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Navigating sustainability for environmental and social responsibility


The world has changed considerably in recent years, especially our attitude towards environmental and social responsibility. It’s not just the environmental issues that we are aware of but social issues such as ‘Black Lives Matter and ‘Me Too’. As human beings and individuals we care about these issues and increasingly, we want the businesses and organisations we work for to care as well. Richard Collins, CEO of CSR Accreditation addresses the practical steps PAs and EAs can take when navigating sustainability for environmental and social responsibility thanks to the unique position of influence they hold within an organisation, and the ability to co-ordinate across departments and drive through positive change.

How can businesses show that they are sustainable environmentally and socially?

Achieving an independent CSR accreditation from CSR-A, the only organisation in the UK delivering a global environmental social responsibility accreditation, is a powerful way to communicate positive actions to all audiences and stakeholders. The accreditation is a crucial component of every organisation’s promotional tool-kit and will increase your company’s competitive edge.

Environmental and social responsibility is a vital component for success and should be intrinsic to every business strategy, with the overall aim of achieving a positive impact on society and the environment. The accreditation will also provide a roadmap for planning future activity and the content for a non-financial disclosure report.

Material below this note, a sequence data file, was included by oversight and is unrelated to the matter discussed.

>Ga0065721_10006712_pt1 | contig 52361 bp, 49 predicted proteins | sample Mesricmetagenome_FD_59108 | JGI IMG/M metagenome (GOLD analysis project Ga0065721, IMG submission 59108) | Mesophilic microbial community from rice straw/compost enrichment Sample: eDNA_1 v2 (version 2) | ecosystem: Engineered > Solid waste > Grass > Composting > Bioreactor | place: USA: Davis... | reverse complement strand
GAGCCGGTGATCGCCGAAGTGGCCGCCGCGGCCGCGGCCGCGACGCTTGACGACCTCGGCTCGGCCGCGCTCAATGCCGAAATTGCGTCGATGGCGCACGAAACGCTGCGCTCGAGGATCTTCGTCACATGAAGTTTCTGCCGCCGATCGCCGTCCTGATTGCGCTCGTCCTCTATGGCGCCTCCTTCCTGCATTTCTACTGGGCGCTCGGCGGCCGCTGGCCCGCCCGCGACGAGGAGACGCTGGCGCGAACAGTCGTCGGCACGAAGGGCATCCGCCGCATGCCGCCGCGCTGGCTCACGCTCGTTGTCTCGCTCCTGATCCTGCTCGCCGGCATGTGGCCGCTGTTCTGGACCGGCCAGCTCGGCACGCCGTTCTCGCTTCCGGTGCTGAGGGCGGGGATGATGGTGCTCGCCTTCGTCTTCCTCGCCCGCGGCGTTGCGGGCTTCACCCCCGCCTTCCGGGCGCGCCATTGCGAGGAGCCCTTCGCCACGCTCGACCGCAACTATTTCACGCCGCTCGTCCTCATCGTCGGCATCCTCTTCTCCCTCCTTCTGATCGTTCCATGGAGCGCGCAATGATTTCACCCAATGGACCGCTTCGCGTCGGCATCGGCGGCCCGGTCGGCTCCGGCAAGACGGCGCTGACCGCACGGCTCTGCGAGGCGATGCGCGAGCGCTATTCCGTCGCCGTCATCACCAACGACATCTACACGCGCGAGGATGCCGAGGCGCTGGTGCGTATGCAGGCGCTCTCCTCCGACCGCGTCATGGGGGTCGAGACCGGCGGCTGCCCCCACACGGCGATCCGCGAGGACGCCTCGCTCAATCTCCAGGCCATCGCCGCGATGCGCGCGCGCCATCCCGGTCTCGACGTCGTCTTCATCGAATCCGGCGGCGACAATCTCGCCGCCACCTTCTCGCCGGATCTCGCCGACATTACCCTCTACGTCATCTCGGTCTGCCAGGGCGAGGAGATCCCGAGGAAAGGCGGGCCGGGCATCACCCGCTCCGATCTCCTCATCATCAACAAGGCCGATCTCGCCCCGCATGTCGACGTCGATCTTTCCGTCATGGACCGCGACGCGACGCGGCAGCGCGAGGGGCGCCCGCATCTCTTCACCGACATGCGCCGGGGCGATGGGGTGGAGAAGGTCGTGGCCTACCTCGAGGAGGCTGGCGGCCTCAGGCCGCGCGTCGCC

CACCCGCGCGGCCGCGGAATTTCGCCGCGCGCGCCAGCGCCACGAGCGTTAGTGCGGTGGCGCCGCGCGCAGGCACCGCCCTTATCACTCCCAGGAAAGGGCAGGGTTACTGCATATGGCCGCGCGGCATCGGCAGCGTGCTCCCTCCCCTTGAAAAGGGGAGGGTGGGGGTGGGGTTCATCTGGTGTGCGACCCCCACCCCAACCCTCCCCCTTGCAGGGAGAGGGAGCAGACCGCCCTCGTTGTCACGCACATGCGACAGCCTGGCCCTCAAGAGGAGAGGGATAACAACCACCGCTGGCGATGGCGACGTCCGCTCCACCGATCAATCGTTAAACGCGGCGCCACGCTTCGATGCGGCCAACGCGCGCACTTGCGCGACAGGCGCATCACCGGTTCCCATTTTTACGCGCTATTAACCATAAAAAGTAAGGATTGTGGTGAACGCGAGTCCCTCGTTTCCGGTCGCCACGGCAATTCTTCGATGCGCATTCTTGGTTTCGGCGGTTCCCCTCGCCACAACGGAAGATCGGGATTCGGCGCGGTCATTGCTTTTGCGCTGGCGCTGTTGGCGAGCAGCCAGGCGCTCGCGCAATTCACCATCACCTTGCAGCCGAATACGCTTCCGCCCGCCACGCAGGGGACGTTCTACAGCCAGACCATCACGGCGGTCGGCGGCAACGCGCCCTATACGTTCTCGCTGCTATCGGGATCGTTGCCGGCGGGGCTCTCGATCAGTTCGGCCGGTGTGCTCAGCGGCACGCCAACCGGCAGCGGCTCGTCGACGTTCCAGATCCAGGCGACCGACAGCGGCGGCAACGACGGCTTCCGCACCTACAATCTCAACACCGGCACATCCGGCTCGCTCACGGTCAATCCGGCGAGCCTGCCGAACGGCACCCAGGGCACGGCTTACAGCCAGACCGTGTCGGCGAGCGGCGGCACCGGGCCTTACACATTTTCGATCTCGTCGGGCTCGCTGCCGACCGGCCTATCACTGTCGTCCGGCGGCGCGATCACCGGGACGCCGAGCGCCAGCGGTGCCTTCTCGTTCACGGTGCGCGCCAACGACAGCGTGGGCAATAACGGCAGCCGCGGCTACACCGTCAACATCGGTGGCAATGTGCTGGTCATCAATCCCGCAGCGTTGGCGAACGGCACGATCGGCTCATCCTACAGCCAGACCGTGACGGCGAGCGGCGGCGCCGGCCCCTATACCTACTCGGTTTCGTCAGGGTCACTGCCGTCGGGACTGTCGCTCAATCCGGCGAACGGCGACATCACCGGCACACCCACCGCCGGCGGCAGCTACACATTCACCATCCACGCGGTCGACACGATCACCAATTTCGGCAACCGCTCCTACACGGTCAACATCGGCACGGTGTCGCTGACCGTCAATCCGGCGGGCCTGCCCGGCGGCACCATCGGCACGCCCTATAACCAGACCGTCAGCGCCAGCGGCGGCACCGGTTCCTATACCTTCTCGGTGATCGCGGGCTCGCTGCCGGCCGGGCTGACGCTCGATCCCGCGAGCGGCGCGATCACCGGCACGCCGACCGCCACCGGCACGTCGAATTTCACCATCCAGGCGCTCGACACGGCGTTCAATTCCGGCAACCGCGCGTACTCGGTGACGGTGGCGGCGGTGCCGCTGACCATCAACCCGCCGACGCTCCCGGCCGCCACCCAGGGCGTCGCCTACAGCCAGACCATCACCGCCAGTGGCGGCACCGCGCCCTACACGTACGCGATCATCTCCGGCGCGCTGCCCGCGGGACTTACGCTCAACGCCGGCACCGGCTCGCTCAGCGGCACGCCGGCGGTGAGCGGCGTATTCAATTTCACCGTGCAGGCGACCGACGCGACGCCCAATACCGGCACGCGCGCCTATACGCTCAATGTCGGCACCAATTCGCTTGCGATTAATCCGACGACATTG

The four pillars of sustainability for environmental and social responsibility

The application provides a simple process where you record activity against the Four Pillars of sustainability, which are environment, workplace, community and philanthropy.  Each pillar categorise a wide range of socially responsible activities that any organisation can engage in.

This category structure allows activity to be identified and defined and ultimately an accurate measurement of impacts and outcomes made.

Each pillar is designed to help you report on areas such as energy performance, recycling, staff engagement, health and well-being, community engagement and support for local and national charities.


Tool-kit to help you with the accreditation

This tool-kit is designed to provide the inspiration and information required to prepare you for the accreditation application.

TOOL 1 – Activity Lists

Use the CSR-A Four Pillars activity lists to identify efforts that you have made and activity that you are involved in. You may identify practices that are not shown on the Four Pillars activity lists. Include everything you consider relevant when carrying out your audit. Carry out a gap analysis to identify areas that need addressing and start a reporting process to record future activity and impacts.

TOOL 2 – Matrix Tables

The Four Pillars activity lists will prompt your thinking on what activities you are doing or not doing in relation to each matrix. You may also identify practices that are not shown by the Four Pillars activity lists. Please include anything you consider relevant. Fill in these matrix tables as step one of your audit. The four matrix questions are: